By Ted Rajchel

Background

According to the Polish-American Encyclopedia, Charles Bronson was born to a Lithuanian-Polish father, who worked in the coal mines of Pennsylvania. Charles Bronson was born on  November 3, 1921 in Ehrenfeld, Pennsylvania.  He was born into poverty, the eleventh of fifteen children.   His father  died when he was eleven and  to a mother, who died when he was thirteen.  He faced a life in the coal mines until 1943, when he was drafted into the United States Army Air Corps.  While serving as a tail gunner on a B-29 super-fortress in the Pacific theater, he was wounded, but completed 25 missions over Japan.  After the war, he went to art school in Philadelphia on the G.I. Bill.   Then he moved to Atlantic City, New Jersey, where he supported himself with menial jobs.  He moved to New York along with his roommate, Jack Klugman, to play stock theater.  In 1949 he moved to California, enrolled at the Pasadena Playhouse, and was “discovered” by director Henry Hathaway, who offered him his first film role in 1951’s, “You’re in the Navy Now”.  He chose acting as a career, because it paid a lot of money.

“You’re in the Navy Now” (1951)

Bronson’s first film role was as a Polish sailor in that movie and over the next few years he had small, sometimes uncredited roles in several movies and television shows.  The leathery-faced muscular actor has played bigger parts in such B-films as Miss Sadie Thompson (1953), Apache (1954), and Drumbeat (1954).  His first movie credit was in Big House, USA (1955).  He played the title role in Machine Gun Kelly (1958) and appeared in several  television series, even starring in the short-lived Man with a Camera (1958).  More memorable film roles followed in The Magnificent Seven (1960), The Great Escape (1963), The Dirty Dozen (1970), Time in the West (1968), and Rider on the Rain (1970)—made Bronson famous in Europe, and he earned an honorary Golden Glove Award in 1972 as a ”world film favorite”. Bronson was nominated for an Emmy Award for his supporting role in a TV-episode entitled ”Memory in White”. In the 1970s he became one of the top ten box-office stars.  He made films in many genres, including , crime and western.

His Career On a Move Now

Charles Bronson began to find work in television and appeared in Bonanza, Big Valley, Rawhide, and Gunsmoke—all popular Western television series.  Bronson had a big hit with Death Wish (1974).  The success of the film, where he played an architect turned vigilante, resulted in four sequels  cemented his image as a tough guy.  Later roles included Death Wish V (1994), The Indian Runner (1991), and Family Corps III (1999).  Bronson made a film with French actor Alain Delow entitled “Adieu l’ami.  It was a success in Europe and let to other European roles which bought Bronson international fame.

Early Film Roles (1951-1954)

Other early screen appearances were In the Mob (1951), The People Against O’Hara (1951),directed by John Sturges; Bloodhounds of Broadway (1952); Battle Zone (1952); Pat and Mike, as a boxer and mob enforcer (1952); Diplomatic Courier (1952), another for Hathaway; My Six Convicts The Marrying Kind (1952); Red Skies of Montana (1952).  In 1952 Bronson boxed in a ring with Roy Rogers in Rogers’ show knockout.  He appeared on an episode of The Red Skelton Show as a boxer in a skit with Skelton playing “Cauliflower McPugg”.  He appeared with fellow guest star Lee Marvin in a episode of Biff Baker, USA, an espionage series on CBS starring Alan Hale, Jr.  He had small roles in House of Wax (1953) with Vincent Price, and  Riding Shotgun, starring Randolph Scott.  Bronson had a notable support part as an Indian in Apache (1954) for director Robert Aldrich, who then used him again in Vera Cruz (1954).  Bronson then made a strong impact as the main villain in the Alan Ladd western Drumbeat as a murderous modock warrior, Captain Jack (based on a real person), who relishes wearing the clothes of soldiers he has killed.  He guest-starred in the short-lived CBS situation comedy, Hey Jeanie! and in three episodes of Alfred Hitchcock Presents; “And so Died Riabouch Inska” (1956), “There Was an Old Woman” (1956), and “The Woman Who Wanted to Live” (1962).  In 1958 Bronson appeared as Butch Cassidy on the TV western Tales of Wells Fargo in the episode titled “Butch Cassidy”.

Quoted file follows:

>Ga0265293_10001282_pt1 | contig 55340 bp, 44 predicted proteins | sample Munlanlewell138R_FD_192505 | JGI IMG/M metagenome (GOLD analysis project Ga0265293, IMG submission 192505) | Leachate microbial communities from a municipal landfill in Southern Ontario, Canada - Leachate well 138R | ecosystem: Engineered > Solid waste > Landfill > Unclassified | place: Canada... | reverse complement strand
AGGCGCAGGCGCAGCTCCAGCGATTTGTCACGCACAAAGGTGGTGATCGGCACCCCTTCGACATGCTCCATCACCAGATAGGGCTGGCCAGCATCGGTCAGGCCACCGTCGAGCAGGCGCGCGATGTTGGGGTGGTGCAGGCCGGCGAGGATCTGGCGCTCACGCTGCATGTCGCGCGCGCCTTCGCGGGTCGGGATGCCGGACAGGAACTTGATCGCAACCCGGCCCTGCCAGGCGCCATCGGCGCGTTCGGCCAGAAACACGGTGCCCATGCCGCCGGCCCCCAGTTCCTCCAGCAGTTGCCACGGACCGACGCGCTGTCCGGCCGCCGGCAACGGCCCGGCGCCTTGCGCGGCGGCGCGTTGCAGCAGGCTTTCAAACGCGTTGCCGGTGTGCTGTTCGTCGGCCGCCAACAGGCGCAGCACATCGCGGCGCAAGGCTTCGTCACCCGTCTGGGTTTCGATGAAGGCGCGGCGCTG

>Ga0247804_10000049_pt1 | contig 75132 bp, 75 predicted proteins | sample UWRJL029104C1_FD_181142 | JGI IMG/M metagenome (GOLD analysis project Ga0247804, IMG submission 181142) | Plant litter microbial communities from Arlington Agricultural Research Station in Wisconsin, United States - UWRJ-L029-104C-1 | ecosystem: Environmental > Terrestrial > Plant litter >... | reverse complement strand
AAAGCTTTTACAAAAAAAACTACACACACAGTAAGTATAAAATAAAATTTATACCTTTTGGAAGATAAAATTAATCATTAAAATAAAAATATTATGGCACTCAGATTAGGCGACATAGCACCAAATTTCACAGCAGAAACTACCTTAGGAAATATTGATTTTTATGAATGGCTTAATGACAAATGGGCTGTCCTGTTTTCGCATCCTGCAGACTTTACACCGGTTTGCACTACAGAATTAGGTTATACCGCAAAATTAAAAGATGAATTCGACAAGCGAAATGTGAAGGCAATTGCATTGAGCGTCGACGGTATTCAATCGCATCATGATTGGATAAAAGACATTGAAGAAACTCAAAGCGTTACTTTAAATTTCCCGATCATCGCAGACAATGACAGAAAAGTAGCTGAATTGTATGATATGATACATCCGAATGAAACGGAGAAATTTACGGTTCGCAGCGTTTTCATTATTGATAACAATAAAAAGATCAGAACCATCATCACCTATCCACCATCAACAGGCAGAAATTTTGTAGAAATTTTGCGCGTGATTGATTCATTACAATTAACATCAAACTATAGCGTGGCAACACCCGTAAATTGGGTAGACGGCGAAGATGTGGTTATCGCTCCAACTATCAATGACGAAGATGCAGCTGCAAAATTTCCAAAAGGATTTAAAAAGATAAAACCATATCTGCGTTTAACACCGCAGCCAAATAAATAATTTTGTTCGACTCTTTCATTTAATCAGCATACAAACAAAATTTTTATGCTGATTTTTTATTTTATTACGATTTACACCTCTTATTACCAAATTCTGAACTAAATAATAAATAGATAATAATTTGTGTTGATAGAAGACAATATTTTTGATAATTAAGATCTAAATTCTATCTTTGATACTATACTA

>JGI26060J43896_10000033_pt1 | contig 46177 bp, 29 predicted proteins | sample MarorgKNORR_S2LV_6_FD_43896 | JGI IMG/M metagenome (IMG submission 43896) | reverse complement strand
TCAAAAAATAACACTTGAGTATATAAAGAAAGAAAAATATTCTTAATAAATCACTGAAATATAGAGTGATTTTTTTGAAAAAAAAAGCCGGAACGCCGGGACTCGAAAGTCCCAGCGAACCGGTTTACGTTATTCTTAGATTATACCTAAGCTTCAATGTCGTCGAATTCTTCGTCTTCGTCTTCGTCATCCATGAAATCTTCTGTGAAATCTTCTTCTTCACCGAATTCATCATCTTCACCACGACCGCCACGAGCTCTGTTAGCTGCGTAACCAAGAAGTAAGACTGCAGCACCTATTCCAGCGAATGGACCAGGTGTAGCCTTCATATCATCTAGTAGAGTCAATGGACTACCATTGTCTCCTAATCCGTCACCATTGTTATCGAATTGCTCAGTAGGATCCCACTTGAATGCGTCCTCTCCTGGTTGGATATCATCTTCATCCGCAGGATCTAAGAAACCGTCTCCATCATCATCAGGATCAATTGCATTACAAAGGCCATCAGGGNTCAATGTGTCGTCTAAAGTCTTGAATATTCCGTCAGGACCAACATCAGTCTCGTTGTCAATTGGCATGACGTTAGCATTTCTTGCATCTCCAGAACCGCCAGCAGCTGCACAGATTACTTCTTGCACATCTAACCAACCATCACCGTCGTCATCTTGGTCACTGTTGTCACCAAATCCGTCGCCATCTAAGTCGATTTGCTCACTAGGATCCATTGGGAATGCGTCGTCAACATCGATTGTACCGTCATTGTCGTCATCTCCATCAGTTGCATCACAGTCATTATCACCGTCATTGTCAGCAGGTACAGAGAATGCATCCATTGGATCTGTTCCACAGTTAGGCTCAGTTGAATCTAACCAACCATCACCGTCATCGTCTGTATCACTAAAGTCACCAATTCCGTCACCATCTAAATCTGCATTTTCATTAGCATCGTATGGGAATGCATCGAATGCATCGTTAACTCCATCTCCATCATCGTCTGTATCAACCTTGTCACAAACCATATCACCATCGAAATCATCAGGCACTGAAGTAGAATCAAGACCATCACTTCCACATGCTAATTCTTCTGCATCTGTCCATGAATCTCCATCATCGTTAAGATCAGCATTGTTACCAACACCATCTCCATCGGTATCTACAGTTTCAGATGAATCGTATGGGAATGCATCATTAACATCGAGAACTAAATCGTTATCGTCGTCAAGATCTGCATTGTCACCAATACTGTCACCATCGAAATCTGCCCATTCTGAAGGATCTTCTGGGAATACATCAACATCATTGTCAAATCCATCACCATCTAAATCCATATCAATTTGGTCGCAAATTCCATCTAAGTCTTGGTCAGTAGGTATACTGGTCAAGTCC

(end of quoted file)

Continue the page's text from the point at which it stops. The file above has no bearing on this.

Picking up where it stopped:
Became a Leading Man

He was cast in leading man roles  in some low budget films, notable “Machine-Gun Kelly” (1958), “A Biopic of a Real Life Gangster” directed by Roger Corman. He also starred in Gang Work (1958), When Hell Broke Loose (1958), and Show Down at Boot Hill (1959),  On television the played Steve Ogrodowski, a naval intelligence officer, in two episodes of the CBS military sitcom/drama, Hennesey starring Jackie Cooper, and he played Rogue Donovan, an escaped murdered In Yancy Derringer (episode:  “Hell and High Water”) .  Bronson starred alongside Eliza Beth Montgomery in a Twilight Zone episode (“Two”, 1961).  He appeared in five episodes of Richard Boone’s Have Gun—Will Travel (1957-63).  He appeared in “zigzag” of Riverboat, starring Daren Mc Gavin.  In 1960 he appeared as Frank Buckley in the TV western Laramie in the episode titled “Street of Hate”.

He Became a Leading Support Actor